Iacob Negruzzi - Memories from "Junimea"

«Eminescu's poems and letters - written in a completely different manner of those I usually received from authors - were the reason that made me wish to get more and more information concerning this poet. As I had the opportunity to go that summer to Austria, I had decided to stop in Vienna for a while, so to meet Eminescu and spend some time with him. However, I had not let him know about my arrival, as I wanted to take him by surprise. On arriving in Vienna, I went straight to the Troidl coffeehouse in Wollzeile, which I had known as the meeting place for Romanian students. I sat down at a side table close to a window, whence, without being noticed, I could watch all young men speaking in Romanian to one another. There were plenty in there that day. Several of them seemed to be somehow more intelligent, some others less, but every face had ordinary features. Then I told myself that Eminescu could not be any of them. Suddenly, the door opened and there entered a slender, pale young man, with eyes both vivid and dreamy, with long black hair coming down almost to his shoulders. His smile was kind and melancholic, his forehead broad and intelligent. He was wearing black, old and rather worn-out clothes. As soon as I saw him, I was sure that he was Eminescu. Without any trace of hesitation, I stood up, I walked to him and I said, while holding out my hand:

'How do you do, Mr. Eminescu?'

The young man shook my hand. He kept on looking surprised at me, as he answered with a mild smile:

'I do not know you.'

'Well, you see, this is the big difference about us. I instantly recognized you.'

'I think you are not from Vienna.'

'True.'

'Considering your way of speaking, you are Moldavian. Perhaps you come from Iasi...'

'Right.'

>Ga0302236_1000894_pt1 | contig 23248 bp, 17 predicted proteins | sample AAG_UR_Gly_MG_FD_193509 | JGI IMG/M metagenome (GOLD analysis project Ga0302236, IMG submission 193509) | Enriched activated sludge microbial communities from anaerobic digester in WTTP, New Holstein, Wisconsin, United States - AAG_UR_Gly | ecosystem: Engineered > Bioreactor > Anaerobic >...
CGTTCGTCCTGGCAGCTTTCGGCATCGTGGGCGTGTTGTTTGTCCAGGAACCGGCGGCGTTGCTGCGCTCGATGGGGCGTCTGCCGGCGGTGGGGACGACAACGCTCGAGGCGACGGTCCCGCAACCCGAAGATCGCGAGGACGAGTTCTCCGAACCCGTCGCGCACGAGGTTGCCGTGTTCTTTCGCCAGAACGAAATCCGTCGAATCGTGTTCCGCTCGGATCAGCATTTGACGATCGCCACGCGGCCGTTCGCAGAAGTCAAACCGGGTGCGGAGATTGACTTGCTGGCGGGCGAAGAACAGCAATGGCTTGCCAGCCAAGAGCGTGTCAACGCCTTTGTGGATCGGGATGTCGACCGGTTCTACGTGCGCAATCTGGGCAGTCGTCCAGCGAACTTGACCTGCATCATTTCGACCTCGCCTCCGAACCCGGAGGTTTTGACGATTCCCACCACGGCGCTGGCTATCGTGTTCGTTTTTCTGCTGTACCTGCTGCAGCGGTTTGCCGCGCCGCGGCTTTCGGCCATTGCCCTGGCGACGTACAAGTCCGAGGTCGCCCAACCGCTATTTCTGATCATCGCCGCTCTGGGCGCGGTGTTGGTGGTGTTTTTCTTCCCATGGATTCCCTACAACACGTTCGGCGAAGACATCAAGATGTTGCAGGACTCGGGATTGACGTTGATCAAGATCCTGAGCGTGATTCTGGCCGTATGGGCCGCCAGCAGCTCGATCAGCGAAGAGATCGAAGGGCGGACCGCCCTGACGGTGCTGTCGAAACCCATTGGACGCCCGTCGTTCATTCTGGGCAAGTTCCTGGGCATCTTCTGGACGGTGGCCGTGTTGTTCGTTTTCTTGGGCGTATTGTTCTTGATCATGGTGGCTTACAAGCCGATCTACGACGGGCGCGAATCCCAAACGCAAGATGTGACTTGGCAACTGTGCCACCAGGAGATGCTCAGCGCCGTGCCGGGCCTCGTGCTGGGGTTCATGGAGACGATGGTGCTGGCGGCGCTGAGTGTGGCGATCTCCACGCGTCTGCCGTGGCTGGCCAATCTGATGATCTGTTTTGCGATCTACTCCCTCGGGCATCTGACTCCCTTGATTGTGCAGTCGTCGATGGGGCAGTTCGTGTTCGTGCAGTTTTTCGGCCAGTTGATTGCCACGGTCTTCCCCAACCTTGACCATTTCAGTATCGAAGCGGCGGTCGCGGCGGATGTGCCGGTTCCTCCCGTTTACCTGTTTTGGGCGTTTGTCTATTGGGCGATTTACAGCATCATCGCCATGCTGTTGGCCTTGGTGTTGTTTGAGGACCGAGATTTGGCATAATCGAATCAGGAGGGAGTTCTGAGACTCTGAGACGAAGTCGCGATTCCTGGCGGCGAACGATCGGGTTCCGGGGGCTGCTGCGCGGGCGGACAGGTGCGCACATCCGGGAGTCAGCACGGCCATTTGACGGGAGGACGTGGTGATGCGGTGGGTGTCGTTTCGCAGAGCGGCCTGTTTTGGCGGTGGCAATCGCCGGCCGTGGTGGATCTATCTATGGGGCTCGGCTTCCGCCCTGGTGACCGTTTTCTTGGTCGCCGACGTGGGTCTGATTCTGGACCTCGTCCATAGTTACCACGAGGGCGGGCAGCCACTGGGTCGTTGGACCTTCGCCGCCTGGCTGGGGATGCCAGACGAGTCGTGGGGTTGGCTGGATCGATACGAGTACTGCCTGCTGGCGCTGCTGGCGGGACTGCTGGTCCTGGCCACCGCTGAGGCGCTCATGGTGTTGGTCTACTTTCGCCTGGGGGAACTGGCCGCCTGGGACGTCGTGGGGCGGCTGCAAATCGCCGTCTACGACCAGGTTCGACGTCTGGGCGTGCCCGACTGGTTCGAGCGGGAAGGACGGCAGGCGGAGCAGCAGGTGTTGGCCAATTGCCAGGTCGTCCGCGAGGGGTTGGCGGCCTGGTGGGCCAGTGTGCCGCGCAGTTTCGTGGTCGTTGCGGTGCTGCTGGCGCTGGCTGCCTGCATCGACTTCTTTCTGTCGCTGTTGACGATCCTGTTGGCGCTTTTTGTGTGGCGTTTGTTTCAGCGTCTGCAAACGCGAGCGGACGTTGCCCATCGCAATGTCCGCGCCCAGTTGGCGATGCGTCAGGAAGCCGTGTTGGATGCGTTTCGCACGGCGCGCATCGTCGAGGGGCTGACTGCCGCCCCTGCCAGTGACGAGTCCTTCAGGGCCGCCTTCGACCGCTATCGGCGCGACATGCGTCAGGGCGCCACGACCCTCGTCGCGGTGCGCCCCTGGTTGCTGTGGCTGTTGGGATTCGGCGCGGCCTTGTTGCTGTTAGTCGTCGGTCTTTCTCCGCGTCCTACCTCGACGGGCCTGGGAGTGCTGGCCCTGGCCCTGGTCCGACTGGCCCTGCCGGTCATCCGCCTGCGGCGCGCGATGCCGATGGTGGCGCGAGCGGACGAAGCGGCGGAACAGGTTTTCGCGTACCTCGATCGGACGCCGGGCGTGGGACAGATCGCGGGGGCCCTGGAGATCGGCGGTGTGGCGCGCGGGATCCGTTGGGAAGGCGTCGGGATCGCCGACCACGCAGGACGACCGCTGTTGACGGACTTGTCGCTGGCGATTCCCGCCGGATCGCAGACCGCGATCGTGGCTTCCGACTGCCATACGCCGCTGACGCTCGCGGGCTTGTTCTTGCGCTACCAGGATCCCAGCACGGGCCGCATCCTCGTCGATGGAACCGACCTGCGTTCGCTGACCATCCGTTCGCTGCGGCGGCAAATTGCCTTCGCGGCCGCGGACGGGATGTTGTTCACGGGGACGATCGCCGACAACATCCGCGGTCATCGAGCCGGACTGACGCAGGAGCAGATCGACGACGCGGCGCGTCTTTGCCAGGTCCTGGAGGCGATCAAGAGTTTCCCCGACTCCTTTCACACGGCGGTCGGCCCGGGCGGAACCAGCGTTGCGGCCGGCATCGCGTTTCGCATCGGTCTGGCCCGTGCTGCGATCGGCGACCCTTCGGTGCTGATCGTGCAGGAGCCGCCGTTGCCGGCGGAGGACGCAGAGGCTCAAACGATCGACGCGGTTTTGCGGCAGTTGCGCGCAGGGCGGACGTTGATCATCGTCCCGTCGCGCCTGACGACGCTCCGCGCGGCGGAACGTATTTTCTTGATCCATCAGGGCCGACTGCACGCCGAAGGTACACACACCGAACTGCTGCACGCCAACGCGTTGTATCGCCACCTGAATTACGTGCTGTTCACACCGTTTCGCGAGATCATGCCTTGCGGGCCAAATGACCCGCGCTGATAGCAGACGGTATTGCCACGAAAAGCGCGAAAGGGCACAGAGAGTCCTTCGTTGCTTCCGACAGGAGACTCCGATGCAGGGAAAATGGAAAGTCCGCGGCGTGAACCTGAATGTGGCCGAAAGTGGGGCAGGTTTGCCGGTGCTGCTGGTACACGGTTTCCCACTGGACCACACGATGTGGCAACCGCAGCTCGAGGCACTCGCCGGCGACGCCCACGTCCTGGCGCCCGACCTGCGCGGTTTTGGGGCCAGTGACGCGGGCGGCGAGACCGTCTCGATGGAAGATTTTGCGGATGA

'I think you are Mr.... Iacob Negruzzi', he shyly said.

'That's me, indeed.'

'Well, as you see, I also recognized you.'

Due to Convorbiri Literare (Literary Conversations), I had become familiar to Romanian students, so, on hearing my name, they gathered around us. Eminescu introduced them to me. Most of them were from Transylvania and Hungary, some from Bukovina.

'I am really sorry that Slavici left Vienna for the holidaysí, Eminescu said. 'I wished you had met him. I think Slavici will be a famous writer. He thinks so rightly about all the issues! He has original, good ideas and he will write very well when he is able to use Romanian language better. You know, he forgot it because of Hungarian schools.'

As we had become friends from the very moment of our acquaintance, I stayed more than a week in Vienna, thus spending every moment with Eminescu, speaking about the Romaniansí past and future or the war between France and Germany, which had just started and was a thrilling topic to everybody. But most of all we talked about our national literature.

I was to meet Slavici only when I returned from a watering place and then I urged him to begin a comparative study concerning the two co-inhabiting nations: Romanians and Hungarians. This matter was also referred to in a fragment from the letter I received from Eminescu after my return to Iasi.

When we parted, I asked Eminescu if he had liked to settle down in Iasi when his study period was over.

'I should gladly come, as Junimea is a great temptation to me', he answered. 'But this is for later. For now, I and Slavici have agreed to organize next year a great reunion of Romanian students everywhere, at voivode Stephen's grave within Putna monastery. So, when I have fulfilled this duty, I will certainly come.'

Eminescu told me how they wanted to organize that commemoration and promised to send me a short annotation concerning it. He later sent it to me for Convorbiri literare. It is the article signed E and published in the edition of September 15.»

 

(Translated by Junona Tutunea)

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